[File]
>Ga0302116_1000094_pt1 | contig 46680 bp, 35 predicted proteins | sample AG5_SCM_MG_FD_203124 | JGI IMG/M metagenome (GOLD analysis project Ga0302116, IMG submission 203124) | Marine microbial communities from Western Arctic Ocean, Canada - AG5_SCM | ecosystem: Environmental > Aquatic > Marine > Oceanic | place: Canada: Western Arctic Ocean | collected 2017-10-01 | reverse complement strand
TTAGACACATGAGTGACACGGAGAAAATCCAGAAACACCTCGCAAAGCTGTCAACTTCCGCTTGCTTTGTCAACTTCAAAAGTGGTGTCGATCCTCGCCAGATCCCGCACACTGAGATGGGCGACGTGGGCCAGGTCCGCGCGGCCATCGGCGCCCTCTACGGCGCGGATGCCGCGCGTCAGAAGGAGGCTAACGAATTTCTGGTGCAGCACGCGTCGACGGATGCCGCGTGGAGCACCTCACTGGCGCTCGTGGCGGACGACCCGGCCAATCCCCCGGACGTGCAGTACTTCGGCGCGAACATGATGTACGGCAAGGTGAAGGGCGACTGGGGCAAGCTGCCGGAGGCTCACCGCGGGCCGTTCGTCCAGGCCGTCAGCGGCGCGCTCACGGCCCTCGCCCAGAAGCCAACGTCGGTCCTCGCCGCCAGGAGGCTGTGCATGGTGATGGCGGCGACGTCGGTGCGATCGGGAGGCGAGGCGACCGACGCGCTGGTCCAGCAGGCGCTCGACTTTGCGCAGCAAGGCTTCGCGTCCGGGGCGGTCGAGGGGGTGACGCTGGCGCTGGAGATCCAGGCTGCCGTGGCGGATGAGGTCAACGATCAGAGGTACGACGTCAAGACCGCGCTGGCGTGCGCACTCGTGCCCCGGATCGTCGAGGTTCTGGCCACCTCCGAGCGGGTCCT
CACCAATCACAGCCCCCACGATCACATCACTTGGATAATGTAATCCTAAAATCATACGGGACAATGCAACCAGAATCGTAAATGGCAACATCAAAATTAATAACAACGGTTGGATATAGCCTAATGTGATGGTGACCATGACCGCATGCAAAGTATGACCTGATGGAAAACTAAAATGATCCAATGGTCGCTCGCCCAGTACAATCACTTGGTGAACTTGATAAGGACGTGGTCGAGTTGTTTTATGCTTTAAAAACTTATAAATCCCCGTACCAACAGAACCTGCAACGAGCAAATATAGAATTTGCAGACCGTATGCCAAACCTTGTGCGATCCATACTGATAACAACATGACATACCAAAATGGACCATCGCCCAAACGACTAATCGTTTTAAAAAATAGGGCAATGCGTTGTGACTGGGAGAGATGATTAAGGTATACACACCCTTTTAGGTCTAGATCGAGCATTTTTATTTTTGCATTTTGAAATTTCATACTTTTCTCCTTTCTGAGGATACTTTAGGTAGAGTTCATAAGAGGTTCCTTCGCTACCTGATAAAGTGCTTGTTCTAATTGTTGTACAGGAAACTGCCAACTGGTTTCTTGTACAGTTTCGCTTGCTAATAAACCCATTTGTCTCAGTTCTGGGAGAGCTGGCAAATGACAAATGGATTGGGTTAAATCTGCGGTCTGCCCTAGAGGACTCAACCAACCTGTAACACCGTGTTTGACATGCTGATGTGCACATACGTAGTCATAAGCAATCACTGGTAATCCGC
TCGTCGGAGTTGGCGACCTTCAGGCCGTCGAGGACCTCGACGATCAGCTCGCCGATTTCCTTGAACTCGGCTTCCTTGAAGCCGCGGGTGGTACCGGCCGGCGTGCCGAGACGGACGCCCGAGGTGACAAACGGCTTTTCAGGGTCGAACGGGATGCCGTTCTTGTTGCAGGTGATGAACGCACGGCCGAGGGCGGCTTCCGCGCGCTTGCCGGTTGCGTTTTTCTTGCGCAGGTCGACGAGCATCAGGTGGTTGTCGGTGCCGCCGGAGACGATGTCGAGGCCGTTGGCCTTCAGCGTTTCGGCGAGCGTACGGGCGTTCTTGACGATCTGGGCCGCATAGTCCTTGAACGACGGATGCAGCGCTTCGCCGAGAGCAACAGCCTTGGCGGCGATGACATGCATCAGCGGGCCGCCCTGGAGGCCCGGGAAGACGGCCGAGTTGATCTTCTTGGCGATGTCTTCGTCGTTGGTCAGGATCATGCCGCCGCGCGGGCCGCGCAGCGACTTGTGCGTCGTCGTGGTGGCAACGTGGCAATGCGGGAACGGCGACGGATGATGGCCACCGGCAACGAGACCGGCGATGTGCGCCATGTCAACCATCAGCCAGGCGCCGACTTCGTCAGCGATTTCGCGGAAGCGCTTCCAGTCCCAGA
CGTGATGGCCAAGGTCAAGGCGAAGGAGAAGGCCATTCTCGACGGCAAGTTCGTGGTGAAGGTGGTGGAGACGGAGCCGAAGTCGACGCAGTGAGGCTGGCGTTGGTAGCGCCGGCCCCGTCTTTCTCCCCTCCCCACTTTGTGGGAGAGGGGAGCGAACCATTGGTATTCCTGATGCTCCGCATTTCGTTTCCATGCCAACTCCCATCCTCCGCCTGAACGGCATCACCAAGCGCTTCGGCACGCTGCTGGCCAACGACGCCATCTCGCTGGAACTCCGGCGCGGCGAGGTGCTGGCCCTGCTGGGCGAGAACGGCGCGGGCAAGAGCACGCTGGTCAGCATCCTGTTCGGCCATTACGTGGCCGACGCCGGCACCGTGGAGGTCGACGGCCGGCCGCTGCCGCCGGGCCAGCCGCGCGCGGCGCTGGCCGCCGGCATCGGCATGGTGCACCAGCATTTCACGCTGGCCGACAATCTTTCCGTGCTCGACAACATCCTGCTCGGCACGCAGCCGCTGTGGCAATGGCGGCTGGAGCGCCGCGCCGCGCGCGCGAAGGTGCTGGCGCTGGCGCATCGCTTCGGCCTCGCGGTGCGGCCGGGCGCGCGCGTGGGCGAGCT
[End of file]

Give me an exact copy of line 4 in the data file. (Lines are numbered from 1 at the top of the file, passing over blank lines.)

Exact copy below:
TCGTCGGAGTTGGCGACCTTCAGGCCGTCGAGGACCTCGACGATCAGCTCGCCGATTTCCTTGAACTCGGCTTCCTTGAAGCCGCGGGTGGTACCGGCCGGCGTGCCGAGACGGACGCCCGAGGTGACAAACGGCTTTTCAGGGTCGAACGGGATGCCGTTCTTGTTGCAGGTGATGAACGCACGGCCGAGGGCGGCTTCCGCGCGCTTGCCGGTTGCGTTTTTCTTGCGCAGGTCGACGAGCATCAGGTGGTTGTCGGTGCCGCCGGAGACGATGTCGAGGCCGTTGGCCTTCAGCGTTTCGGCGAGCGTACGGGCGTTCTTGACGATCTGGGCCGCATAGTCCTTGAACGACGGATGCAGCGCTTCGCCGAGAGCAACAGCCTTGGCGGCGATGACATGCATCAGCGGGCCGCCCTGGAGGCCCGGGAAGACGGCCGAGTTGATCTTCTTGGCGATGTCTTCGTCGTTGGTCAGGATCATGCCGCCGCGCGGGCCGCGCAGCGACTTGTGCGTCGTCGTGGTGGCAACGTGGCAATGCGGGAACGGCGACGGATGATGGCCACCGGCAACGAGACCGGCGATGTGCGCCATGTCAACCATCAGCCAGGCGCCGACTTCGTCAGCGATTTCGCGGAAGCGCTTCCAGTCCCAGA